Gift of understanding foreign and ancient languages

The supernatural gift of understanding foreign and ancient languages

The extraordinary gift of understanding* foreign languages, especially ancient Biblical languages has been given to numerous Saints, especially the Mystics. Most notably in recent times this gift was given to a remarkable 20th century mystic and stigmatic named Therese Neumann of Germany (1898-1962).
(*Note: I will highlight the gift of speaking in foreign languages in another article on this website)

I will highlight Therese in this article, because her gift of understanding foreign and ancient biblical languages was studied by several language scholars and linguists.

During the ecstasies of the Passion in which Therese not only saw, but physically participated in in a mystical way, she heard the four languages which were in common use during the time of Christ: Latin, Hebrew, Greek and Aramaic; the Aramaic was spoken in a dialect mixed with Greek words. Therese recognized and repeated them after she returned to normal life. The fact that this humble country girl could master such languages is a miracle in itself. Therese had a seventh grade education and did not speak or understand any other language but German; to her personal friends she spoke in the dialect of the Oberpfalz, the particular region of Bavaria in which Konnersreuth is located.

Many eminent scholars of Oriental languages and of the Old Testament visited Therese in order to check the authenticity of Therese's knowledge of languages. Nevertheless, it was indeed difficult to find scholars who were qualified to interview Therese. It is not an exaggeration to say that in many instances she knew more about these ancient languages and many other details than the scholars did!
Some of the noted men who helped extensively in the verifi¬cation and clarification of the 2,OOO-year-old practices were:
Rev. Prof. Dr. Wutz (a priest), professor of Oriental languages and the Old Testament at Catholic College, Eichstatt, Bavaria; Prof. Bauer, of Halle, a non-Catholic expert in Oriental lan¬guages; and Prof. Wessely, of Vienna, a non-Christian, who was also a scholar of these languages. All of the results of their investigations were made public.

Dr. C. Wessely, the Vienna orientalist and papyrus expert, spoke of it at a meeting of the Leogesellschaft in the Austrian capital. He told how Dr. Gerlich, Dr. Wutz, and Dr. Johannes Bauer, professor of Semitic philology at the University of Halle, had observed and studied, each independently of the others, all the Aramaic material furnished by the stigmatist. The New Testament, composed in Greek, transmits only about sixteen Aramaic words, and even those in their adapted Grecian forms. Except for this, then, almost nothing was known of the language which was the customary one of Jesus and His neighbors; it was not Hebrew, as many have supposed. Dr. Wessely says: "It is a matter, doubtless, of correct Aramaic, as it was probably spoken in Christ's time. That fact of it being Aramaic is proved. From the grammatical viewpoint, Therese Newmann’s utterances are correct, without exception, and they are most noteworthy even in the strictest tests as to details.”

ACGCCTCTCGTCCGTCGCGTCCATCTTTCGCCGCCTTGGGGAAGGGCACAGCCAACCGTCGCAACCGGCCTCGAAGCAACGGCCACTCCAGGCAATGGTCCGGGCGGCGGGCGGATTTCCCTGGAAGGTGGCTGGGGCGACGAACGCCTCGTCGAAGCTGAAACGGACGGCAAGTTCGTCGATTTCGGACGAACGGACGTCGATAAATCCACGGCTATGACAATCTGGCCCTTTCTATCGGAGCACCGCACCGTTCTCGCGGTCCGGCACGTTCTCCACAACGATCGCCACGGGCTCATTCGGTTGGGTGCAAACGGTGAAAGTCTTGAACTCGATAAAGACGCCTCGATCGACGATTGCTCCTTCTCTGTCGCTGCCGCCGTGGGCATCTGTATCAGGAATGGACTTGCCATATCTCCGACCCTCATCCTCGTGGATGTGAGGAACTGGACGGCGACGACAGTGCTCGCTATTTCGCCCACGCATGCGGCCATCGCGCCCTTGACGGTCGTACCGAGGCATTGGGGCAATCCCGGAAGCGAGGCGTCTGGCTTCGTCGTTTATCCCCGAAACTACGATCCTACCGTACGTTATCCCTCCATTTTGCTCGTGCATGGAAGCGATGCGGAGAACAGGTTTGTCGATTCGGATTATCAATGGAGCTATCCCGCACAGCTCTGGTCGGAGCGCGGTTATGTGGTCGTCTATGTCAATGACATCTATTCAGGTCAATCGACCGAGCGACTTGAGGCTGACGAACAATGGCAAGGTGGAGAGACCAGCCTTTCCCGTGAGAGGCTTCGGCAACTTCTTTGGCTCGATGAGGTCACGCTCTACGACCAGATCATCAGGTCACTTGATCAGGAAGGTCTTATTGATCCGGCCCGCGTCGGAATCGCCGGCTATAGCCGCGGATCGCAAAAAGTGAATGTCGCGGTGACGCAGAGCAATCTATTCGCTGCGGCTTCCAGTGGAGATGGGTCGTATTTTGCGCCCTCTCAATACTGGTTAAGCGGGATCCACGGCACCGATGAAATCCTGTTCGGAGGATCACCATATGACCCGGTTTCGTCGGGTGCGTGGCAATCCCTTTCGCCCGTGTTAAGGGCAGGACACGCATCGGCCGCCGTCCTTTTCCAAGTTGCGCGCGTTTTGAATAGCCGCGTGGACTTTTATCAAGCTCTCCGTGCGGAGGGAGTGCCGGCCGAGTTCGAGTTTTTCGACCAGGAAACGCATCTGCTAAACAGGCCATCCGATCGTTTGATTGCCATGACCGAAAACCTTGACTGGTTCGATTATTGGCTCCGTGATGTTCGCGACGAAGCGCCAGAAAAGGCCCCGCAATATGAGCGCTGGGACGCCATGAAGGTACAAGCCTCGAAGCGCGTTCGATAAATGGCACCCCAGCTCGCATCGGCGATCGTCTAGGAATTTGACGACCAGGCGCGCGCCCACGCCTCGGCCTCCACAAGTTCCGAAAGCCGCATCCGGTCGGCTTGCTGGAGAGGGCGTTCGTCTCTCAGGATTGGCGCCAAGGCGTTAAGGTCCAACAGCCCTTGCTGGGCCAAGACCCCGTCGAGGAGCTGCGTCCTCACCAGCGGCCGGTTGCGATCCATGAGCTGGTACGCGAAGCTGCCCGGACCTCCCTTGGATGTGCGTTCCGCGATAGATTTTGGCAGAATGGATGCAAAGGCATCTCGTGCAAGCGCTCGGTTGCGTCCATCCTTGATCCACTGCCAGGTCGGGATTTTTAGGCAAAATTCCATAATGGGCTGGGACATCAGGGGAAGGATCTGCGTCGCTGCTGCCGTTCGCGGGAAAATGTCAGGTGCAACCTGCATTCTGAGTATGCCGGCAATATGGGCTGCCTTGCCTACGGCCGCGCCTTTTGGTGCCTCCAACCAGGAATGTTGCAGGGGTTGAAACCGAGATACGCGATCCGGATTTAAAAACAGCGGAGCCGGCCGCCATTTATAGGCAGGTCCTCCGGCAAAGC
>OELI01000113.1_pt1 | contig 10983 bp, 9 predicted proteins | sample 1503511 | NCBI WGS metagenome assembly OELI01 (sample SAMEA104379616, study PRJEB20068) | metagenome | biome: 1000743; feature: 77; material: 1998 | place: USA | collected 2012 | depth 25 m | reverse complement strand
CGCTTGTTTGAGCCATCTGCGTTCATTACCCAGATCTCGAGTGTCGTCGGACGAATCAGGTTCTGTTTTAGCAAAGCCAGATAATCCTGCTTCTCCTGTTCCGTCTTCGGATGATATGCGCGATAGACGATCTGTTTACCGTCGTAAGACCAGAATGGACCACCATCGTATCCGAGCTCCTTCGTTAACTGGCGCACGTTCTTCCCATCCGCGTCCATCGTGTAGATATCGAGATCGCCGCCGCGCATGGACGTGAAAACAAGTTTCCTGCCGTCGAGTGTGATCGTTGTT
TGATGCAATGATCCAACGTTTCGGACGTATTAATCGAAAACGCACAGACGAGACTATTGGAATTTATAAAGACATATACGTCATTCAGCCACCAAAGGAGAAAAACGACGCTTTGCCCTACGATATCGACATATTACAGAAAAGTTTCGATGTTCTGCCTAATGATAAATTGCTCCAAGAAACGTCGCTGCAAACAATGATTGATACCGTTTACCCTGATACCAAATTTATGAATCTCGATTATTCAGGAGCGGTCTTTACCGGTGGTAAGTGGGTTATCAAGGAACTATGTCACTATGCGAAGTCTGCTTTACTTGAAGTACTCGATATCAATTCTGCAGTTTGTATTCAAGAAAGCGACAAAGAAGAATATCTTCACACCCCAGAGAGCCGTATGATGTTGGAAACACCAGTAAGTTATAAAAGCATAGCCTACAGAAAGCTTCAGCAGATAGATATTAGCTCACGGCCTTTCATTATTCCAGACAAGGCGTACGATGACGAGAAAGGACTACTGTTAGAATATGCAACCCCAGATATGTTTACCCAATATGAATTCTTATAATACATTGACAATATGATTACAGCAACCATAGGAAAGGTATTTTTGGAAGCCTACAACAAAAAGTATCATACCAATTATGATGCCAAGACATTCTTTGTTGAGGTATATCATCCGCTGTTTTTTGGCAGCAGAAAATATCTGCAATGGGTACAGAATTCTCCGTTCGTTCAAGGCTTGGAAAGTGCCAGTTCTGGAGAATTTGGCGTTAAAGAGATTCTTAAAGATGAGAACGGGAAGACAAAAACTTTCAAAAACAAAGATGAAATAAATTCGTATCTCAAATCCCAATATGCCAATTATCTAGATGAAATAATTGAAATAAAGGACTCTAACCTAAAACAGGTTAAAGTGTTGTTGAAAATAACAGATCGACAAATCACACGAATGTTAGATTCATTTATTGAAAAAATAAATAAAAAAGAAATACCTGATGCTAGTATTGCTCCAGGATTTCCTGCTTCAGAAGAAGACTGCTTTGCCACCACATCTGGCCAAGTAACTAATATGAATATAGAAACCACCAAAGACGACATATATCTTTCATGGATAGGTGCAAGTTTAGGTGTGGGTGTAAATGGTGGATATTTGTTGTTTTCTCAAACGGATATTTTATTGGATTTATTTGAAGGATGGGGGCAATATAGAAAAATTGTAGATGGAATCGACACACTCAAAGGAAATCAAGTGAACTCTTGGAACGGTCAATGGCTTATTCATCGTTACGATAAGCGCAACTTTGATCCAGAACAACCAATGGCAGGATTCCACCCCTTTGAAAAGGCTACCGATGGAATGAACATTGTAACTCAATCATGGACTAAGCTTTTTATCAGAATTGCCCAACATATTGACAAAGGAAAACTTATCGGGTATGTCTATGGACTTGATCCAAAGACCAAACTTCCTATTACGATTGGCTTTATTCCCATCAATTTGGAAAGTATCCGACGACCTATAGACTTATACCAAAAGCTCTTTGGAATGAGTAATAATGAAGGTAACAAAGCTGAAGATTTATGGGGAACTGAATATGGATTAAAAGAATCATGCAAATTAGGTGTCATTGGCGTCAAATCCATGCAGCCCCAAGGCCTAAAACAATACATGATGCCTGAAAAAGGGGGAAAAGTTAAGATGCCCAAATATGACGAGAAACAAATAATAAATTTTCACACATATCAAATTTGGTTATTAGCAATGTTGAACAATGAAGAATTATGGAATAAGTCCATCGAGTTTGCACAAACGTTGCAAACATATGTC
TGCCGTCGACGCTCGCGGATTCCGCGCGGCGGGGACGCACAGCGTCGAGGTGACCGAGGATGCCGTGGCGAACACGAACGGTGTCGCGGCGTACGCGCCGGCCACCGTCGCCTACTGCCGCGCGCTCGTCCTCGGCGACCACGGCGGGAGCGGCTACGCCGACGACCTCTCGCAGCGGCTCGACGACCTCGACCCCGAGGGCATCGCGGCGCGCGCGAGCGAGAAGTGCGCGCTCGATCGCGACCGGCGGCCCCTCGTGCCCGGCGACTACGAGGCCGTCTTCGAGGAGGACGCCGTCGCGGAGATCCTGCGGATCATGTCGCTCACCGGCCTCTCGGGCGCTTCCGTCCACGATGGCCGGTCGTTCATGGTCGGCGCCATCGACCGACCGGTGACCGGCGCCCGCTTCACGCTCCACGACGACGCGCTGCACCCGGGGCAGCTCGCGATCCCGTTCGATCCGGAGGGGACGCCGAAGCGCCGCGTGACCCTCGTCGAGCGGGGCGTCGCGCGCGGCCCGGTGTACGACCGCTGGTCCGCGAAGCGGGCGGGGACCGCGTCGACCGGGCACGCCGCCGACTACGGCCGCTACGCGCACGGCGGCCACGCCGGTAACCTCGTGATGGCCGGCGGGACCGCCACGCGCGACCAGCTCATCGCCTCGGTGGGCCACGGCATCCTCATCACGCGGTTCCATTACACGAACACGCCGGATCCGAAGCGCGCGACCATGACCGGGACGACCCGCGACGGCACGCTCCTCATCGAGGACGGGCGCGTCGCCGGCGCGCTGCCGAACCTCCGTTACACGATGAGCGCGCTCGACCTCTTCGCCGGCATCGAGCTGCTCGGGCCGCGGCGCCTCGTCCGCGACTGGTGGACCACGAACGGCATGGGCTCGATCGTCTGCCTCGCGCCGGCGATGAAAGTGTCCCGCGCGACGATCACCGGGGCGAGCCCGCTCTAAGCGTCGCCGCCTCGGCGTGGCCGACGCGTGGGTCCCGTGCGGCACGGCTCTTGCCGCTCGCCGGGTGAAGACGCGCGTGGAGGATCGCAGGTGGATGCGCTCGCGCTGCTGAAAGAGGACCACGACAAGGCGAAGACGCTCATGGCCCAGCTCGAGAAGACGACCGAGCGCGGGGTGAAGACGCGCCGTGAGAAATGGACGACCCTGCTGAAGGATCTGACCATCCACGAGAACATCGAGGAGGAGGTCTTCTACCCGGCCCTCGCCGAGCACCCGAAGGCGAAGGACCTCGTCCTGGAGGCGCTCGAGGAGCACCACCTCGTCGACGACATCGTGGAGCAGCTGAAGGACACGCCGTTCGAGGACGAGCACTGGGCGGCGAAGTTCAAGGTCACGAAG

These well known scholars came to the conclusion-and they stated it categorically-that Therese's knowledge of these languages was absolutely correct, and that it was impossible for her knowledge to be explained by any falsehood or power of suggestion. Many other university professors who had similarly tested her came to the same conclusion. Dr. Prof. Wessely stated: "Therese Neumann's knowledge of Christ's own lan¬guage is a miracle in itself. I am amazed at her knowledge of Aramaic in particular. It is "Als etwas unerhortes-e-nocb nie dagewesenes. " (Something unheard of and inconceivable.)

Therese perfectly pronounced certain words in connection with the Passion. Judas greeted the Master with these words: "Schlama Rabbuni." (Greetings, Master.) The other Apostles became aware of the fact that Judas would betray the Master, and cried out in excitement: "Magera beisebua cannaba-magera beisebua." (A sword, down with the man of the devil, that thief.)
The executioners inquired after "Jeschua Nasarija" (Jesus of Nazareth), and Jesus answered ''Ana'' (I). Then He turned to His Apostles and said "Komu" (Up). The people cried out, "Ma hada?' , (What is the meaning of this?) Then later, Our Lord said, "Amen, Amen amarna lachbam atte emmib pardessa." (Amen, amen, I say to you, today thou shalt be with Me in Paradise.)
When Our Lord said, "It is consummated," Therese heard in Aramaic, "Schlem kalohi.' When He said the words, "Father, into Thy hands I commend My spirit," Therese heard "Abba be ada afkid ruchi." During the vision when Jesus was near the city of Nairn, raising a dead man back to life, He spoke first the word "Etphetach,' upon which the dead man opened his eyes and mouth. At the word "Kum," he raised himself from the stretcher.

The theory that Therese was able to read the minds of the various Oriental language scholars is disproven by the fact that she spoke the Aramaic sentences correctly to a degree which, at the time of her presentation to the experts, was not known to them. Furthermore, Therese used a contellation of Aramaic words, which no scholar expected, and yet she was entirely correct. In other words, Therese could not have read something from the minds of the learned men which did not exist in their minds.